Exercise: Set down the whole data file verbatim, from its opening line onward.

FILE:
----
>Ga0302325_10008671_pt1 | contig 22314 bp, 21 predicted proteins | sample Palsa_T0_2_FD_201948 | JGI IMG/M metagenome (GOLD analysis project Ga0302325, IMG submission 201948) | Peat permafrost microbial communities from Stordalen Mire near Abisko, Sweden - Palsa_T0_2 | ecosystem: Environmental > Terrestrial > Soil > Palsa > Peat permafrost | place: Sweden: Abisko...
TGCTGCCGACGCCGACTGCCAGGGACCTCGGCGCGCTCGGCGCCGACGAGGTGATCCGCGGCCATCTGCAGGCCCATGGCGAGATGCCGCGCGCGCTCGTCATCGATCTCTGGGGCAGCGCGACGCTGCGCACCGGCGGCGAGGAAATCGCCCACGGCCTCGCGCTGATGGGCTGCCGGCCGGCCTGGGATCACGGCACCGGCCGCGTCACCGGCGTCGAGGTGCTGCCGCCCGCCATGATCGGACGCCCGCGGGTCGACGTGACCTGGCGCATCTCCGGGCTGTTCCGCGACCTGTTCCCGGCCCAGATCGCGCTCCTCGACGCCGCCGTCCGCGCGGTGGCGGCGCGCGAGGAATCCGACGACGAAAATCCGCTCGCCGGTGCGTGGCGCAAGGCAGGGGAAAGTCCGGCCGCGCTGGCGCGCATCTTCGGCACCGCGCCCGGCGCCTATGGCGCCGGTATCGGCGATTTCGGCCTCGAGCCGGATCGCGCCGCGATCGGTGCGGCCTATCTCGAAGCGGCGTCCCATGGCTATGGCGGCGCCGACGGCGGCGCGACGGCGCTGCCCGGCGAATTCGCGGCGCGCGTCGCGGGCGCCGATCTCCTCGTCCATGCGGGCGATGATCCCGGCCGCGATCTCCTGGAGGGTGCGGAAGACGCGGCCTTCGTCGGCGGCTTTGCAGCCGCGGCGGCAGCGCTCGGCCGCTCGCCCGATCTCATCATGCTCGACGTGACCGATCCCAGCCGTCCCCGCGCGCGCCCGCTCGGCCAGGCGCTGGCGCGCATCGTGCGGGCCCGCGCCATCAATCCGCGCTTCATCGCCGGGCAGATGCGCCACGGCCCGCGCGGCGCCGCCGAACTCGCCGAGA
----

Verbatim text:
>Ga0302325_10008671_pt1 | contig 22314 bp, 21 predicted proteins | sample Palsa_T0_2_FD_201948 | JGI IMG/M metagenome (GOLD analysis project Ga0302325, IMG submission 201948) | Peat permafrost microbial communities from Stordalen Mire near Abisko, Sweden - Palsa_T0_2 | ecosystem: Environmental > Terrestrial > Soil > Palsa > Peat permafrost | place: Sweden: Abisko...
TGCTGCCGACGCCGACTGCCAGGGACCTCGGCGCGCTCGGCGCCGACGAGGTGATCCGCGGCCATCTGCAGGCCCATGGCGAGATGCCGCGCGCGCTCGTCATCGATCTCTGGGGCAGCGCGACGCTGCGCACCGGCGGCGAGGAAATCGCCCACGGCCTCGCGCTGATGGGCTGCCGGCCGGCCTGGGATCACGGCACCGGCCGCGTCACCGGCGTCGAGGTGCTGCCGCCCGCCATGATCGGACGCCCGCGGGTCGACGTGACCTGGCGCATCTCCGGGCTGTTCCGCGACCTGTTCCCGGCCCAGATCGCGCTCCTCGACGCCGCCGTCCGCGCGGTGGCGGCGCGCGAGGAATCCGACGACGAAAATCCGCTCGCCGGTGCGTGGCGCAAGGCAGGGGAAAGTCCGGCCGCGCTGGCGCGCATCTTCGGCACCGCGCCCGGCGCCTATGGCGCCGGTATCGGCGATTTCGGCCTCGAGCCGGATCGCGCCGCGATCGGTGCGGCCTATCTCGAAGCGGCGTCCCATGGCTATGGCGGCGCCGACGGCGGCGCGACGGCGCTGCCCGGCGAATTCGCGGCGCGCGTCGCGGGCGCCGATCTCCTCGTCCATGCGGGCGATGATCCCGGCCGCGATCTCCTGGAGGGTGCGGAAGACGCGGCCTTCGTCGGCGGCTTTGCAGCCGCGGCGGCAGCGCTCGGCCGCTCGCCCGATCTCATCATGCTCGACGTGACCGATCCCAGCCGTCCCCGCGCGCGCCCGCTCGGCCAGGCGCTGGCGCGCATCGTGCGGGCCCGCGCCATCAATCCGCGCTTCATCGCCGGGCAGATGCGCCACGGCCCGCGCGGCGCCGCCGAACTCGCCGAGA